If I had to pick a backpack that I knew would stand a brutal long distance hike, it would be anything Osprey! Just the fact that this company show’s up every year at Trail Days to fix, and stand by their packs if a AT Thru-Hiker has an issue with one of their packs, say’s a lot about the Osprey Culture. I have an Osprey myself, and love it! One pack I would recomend is the Osprey Exos 48 Pack. Still a standard among ultralight enthusiasts not willing to sacrifice comfort, the Osprey Exos 48 has been updated for 2014 with the latest technology and innovative design, making it one of the lightest and most comfortable packs available.
Since its introduction in 2008, the Exos Series has become a standard on the Appalachian Trail and with ultralight enthusiasts not willing to sacrifice comfort. Our AirSpeed™ suspension, torso-specific sizing and ergonomic design all contribute to bridge the gap between comfort, fit and light weight. The Spring 2014 redesign benefits from Osprey’s never-ending search for the latest technology in materials and hardware as well as innovative design. The comfort and support of the harness and hipbelt are drastically improved. Updated materials and hardware provide a lighter weight pack, and the lid, key straps and attachment points are all removable.
The Raptor 10 is just large enough to carry everything you need for extended backcountry riding while leaving the kitchen sink at home. As the name implies, the Raptor 10 has 10 liters of cargo capacity. It’s just large enough to hold a pump, tools, a couple of tubes, some food and a light jacket without feeling cumbersome.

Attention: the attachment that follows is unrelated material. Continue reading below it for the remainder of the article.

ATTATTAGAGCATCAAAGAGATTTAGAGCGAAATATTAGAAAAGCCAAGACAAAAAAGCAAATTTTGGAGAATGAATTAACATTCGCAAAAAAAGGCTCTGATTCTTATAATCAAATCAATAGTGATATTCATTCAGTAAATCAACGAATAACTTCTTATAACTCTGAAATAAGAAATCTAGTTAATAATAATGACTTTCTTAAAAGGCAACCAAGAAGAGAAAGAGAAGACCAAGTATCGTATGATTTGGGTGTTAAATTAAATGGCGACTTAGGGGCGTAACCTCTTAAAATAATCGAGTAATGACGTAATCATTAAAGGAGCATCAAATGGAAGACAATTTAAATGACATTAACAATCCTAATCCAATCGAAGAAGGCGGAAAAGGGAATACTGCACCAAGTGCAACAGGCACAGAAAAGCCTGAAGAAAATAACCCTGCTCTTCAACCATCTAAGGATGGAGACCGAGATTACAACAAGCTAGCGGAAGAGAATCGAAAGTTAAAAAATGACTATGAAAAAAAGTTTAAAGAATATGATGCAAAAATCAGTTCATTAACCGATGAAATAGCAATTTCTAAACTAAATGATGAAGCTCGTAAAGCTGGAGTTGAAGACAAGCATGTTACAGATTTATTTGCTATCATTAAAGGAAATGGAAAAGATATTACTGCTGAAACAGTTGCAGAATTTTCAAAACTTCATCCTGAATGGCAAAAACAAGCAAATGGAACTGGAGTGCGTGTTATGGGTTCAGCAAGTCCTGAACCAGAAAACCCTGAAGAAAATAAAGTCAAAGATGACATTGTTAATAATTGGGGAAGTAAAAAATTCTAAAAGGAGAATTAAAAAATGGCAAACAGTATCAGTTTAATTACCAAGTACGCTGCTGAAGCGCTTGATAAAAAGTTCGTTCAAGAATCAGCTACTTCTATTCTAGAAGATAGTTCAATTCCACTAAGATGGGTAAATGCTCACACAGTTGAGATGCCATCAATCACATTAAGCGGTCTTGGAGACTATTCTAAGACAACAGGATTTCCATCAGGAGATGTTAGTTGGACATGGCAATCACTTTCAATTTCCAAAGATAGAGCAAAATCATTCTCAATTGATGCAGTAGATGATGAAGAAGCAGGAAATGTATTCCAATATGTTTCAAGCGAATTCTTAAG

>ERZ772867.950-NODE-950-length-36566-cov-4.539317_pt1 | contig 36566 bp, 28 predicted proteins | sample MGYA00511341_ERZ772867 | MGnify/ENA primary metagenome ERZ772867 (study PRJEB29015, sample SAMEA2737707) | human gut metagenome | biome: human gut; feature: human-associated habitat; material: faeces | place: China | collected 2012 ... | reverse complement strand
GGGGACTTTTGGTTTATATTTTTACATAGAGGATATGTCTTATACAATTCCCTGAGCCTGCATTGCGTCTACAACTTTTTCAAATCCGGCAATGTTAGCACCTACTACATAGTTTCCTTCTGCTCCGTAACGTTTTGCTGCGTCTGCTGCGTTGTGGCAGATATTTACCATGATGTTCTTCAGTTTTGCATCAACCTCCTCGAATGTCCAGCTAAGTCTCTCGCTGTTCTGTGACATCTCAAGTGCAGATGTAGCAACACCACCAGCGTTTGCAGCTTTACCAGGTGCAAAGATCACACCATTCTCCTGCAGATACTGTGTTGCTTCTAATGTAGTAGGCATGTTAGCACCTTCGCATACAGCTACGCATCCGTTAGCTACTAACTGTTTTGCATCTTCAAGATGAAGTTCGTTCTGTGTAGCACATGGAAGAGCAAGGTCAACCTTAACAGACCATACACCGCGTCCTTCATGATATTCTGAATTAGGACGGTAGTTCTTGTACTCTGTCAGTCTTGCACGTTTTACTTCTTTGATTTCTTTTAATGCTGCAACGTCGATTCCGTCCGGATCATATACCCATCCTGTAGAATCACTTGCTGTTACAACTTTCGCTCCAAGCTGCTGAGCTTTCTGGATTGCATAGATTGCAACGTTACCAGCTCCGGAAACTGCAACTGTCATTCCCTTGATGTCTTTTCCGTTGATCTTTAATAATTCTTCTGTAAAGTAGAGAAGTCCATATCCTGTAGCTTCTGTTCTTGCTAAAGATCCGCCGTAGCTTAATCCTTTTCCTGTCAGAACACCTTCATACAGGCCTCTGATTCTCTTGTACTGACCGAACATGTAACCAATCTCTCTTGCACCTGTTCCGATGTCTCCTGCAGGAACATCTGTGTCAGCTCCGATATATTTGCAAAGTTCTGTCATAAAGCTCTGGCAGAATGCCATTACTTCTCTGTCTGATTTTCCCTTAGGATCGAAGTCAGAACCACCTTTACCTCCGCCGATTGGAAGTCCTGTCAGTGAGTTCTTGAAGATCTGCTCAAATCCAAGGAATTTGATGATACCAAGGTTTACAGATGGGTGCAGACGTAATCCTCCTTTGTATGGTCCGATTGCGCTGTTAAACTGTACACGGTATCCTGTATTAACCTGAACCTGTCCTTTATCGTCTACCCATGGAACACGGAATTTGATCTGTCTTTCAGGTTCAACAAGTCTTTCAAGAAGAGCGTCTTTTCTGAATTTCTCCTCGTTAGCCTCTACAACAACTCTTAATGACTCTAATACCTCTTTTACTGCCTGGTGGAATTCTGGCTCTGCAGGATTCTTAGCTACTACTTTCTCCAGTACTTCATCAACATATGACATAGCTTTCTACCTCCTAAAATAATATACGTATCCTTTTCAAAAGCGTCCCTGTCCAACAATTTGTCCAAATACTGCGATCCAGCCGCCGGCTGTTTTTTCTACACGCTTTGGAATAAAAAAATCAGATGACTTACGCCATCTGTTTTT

Pros: Comfortable fit, packed with thoughtful features
While this pack has the all essentials of most other trail packs, it’s the small creature comforts that set the Raptor 10 ahead of the competition. Osprey’s LidLock is an oval shaped piece of plastic that passes through a vent on the top of your helmet and is held in place by elastic cord. It’s a nice touch that makes transporting your gear that much easier.
Of all the details Osprey includes in its packs, perhaps the most useful is the magnetic hose holder that’s mounted to the sternum strap. There’s no fussing with trying to tuck the hose out of the way to keep it from flopping around in front of you while you ride; it just stays put.
It’s a fine line between having everything you want in a lumbar pack, and having too much. I think Osprey nailed it with the Talon 6. It has two large pockets on top which can easily hold some traction spikes, a light wind breaker, a bar or two, phone, keys, etc. There are two more hip belt pockets for easy access to smaller things, like gel packs.
I found that I couldn’t really find one position that I liked for the duration of my longer runs. Going downhill I wanted it to be nice and snug, and uphill I wanted a little extra slack so I could use core muscles for breathing. The Talon 6 is very easy to adjust…
Yesterday, I reviewed the new Rev 6 backpack from Osprey, hailing it as the best trail running pack that I had ever used. Today, I’ve got some thoughts on another revolutionary new product from the same company in the form of the new ultra lightweight Exos 48, a product that is sure to delight the “light and fast” crowd.
The Exos series of packs have been around for some time, and they have always remained highly focused on delivering very light, yet still durable, packs for backpacker who truly watches ever ounce. One of the hallmarks of the Exos packs has always been that they are comfortable to wear, while still maintaining their minimalist approach. With this new design, that level of comfort has increased even further, even as Osprey has managed to cut even more weight. So much so, that this year’s model tips the scales at a svelte 2 lbs., 5 oz. (1.05 kg). That’s extremely light for a pack this size.
Osprey has been making bike-specific packs for awhile. They have pretty much nailed it with the Osprey Radial 34 Commuter Backpack.